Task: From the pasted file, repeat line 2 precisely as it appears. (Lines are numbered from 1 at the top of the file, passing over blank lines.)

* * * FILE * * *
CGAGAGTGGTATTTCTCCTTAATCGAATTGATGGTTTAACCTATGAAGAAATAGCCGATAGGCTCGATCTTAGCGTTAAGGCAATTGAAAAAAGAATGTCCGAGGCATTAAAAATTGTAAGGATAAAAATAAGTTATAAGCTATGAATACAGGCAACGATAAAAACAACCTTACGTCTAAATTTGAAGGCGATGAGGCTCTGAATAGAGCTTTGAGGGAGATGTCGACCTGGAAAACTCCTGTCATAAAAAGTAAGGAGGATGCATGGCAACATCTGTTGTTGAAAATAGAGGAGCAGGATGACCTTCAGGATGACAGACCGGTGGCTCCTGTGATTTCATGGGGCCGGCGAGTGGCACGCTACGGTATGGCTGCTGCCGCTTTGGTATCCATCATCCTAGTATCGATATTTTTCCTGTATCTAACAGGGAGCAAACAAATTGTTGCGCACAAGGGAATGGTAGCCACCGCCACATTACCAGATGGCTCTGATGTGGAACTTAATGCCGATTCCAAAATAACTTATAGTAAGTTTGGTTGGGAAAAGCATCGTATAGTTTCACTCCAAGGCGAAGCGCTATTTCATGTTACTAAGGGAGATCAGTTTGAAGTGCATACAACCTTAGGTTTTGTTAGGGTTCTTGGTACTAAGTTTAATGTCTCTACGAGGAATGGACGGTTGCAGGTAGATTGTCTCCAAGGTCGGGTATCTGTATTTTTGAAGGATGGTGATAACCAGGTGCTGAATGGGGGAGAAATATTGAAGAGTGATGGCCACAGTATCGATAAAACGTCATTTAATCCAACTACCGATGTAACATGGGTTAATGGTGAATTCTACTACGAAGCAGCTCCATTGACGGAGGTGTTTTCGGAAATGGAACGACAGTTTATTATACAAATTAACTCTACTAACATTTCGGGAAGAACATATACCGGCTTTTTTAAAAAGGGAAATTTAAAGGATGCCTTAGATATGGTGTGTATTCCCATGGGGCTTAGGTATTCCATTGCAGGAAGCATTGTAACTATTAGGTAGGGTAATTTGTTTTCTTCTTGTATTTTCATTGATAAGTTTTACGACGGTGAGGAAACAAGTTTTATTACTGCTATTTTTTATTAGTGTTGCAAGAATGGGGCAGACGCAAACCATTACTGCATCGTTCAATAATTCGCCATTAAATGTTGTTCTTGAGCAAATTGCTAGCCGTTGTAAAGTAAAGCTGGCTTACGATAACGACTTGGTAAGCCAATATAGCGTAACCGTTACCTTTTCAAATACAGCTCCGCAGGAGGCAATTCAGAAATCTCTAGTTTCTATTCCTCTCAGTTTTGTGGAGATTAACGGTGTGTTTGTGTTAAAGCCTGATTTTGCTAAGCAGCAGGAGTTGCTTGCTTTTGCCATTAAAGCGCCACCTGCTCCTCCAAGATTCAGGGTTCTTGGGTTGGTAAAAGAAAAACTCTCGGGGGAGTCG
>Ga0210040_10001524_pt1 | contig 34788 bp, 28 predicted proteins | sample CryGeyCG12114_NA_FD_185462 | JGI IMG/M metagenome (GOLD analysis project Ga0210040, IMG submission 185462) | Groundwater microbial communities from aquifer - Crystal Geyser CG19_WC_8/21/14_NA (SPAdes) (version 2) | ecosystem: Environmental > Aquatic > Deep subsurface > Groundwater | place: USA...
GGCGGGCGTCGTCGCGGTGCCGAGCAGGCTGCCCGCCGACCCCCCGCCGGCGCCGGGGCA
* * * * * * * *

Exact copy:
>Ga0210040_10001524_pt1 | contig 34788 bp, 28 predicted proteins | sample CryGeyCG12114_NA_FD_185462 | JGI IMG/M metagenome (GOLD analysis project Ga0210040, IMG submission 185462) | Groundwater microbial communities from aquifer - Crystal Geyser CG19_WC_8/21/14_NA (SPAdes) (version 2) | ecosystem: Environmental > Aquatic > Deep subsurface > Groundwater | place: USA...